Chapter 5 focusses on the mutually activated process of subjectification in citizens’ initiatives. Analysing the citizens’ initiatives Lingewaard Natural, Border Experience Enschede and Residents’ Association and Action Committee Horstermeerpolder, it is argued that the discourses produced by governmental organizations on what it entails to be an active citizen have a performative effect on citizens’ initiatives, which adapt themselves, anticipate what is expected of them and act strategically with respect to these discourses.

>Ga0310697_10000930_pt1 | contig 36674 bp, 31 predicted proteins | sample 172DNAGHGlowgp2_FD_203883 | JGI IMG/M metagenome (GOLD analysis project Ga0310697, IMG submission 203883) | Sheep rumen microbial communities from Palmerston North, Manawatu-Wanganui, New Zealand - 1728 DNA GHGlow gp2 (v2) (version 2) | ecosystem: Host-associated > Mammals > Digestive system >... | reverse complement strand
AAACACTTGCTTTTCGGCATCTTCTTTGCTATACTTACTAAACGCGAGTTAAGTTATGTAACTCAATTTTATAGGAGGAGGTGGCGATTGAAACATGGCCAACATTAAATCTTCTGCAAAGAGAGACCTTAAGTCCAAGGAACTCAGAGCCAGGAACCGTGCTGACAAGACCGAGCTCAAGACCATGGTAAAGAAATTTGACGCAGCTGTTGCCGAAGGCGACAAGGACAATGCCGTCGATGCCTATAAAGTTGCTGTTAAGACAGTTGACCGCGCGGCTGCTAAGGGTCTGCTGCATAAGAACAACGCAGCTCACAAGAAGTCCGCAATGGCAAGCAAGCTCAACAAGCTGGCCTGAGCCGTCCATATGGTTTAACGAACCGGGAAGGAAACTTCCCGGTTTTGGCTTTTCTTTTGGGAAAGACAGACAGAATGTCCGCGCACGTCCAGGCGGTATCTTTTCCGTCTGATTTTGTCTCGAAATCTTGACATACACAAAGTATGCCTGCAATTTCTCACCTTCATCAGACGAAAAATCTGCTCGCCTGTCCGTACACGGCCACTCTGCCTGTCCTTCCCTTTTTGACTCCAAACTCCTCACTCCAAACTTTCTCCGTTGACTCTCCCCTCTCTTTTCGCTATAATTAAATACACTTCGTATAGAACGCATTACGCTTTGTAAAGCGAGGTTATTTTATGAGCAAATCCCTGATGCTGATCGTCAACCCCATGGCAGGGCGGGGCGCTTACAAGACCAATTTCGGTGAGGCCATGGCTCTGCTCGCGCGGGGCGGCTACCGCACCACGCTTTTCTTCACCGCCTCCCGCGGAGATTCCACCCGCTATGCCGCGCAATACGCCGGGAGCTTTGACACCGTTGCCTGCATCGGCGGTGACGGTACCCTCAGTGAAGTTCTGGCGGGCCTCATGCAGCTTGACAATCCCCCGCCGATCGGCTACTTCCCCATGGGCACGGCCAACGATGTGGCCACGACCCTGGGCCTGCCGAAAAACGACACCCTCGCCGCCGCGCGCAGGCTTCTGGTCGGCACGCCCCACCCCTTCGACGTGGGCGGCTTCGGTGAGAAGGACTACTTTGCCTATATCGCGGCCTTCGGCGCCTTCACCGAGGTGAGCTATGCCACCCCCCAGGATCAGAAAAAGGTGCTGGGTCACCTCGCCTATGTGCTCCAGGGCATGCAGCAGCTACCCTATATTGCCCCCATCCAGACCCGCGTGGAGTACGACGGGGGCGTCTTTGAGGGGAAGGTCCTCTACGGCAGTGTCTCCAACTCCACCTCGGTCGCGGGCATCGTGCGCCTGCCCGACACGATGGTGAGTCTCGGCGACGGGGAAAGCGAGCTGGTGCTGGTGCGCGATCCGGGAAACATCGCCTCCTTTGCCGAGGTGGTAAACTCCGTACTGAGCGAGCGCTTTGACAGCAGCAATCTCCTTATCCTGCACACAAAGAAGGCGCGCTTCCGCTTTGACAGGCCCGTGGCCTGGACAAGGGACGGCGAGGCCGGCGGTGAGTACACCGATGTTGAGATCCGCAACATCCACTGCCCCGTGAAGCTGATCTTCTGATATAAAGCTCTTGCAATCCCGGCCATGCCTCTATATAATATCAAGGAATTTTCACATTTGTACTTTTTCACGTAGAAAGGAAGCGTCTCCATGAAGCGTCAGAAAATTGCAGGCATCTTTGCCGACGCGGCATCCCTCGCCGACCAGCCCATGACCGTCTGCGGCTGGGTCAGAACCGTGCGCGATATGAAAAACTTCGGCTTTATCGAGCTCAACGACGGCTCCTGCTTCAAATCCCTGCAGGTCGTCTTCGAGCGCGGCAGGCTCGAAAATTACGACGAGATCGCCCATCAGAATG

Chapter 6 presents an exploratory study of the citizens’ initiatives Sustainable Soester quarter, Caetshage City Farm, Emma’s Court, Power of Utrecht, Beautiful Wageningen, Ecopeace, As We Speak, Canal Park Leiden and Harderwijk Steiner School Natural Playground. The study shows how the participatory society and information society come together at the community level. Regarding the role of information in how citizens’ initiatives operate and develop, it is concluded that informational capital is fundamental to the realization of citizens’ initiatives, that there is a dynamic between social capital, human capital and informational capital and that informational capital is generated, identified, used and enlarged through the relational strategies of bonding, bridging and linking. It is a process which works both ways and reinforces citizens’ initiatives.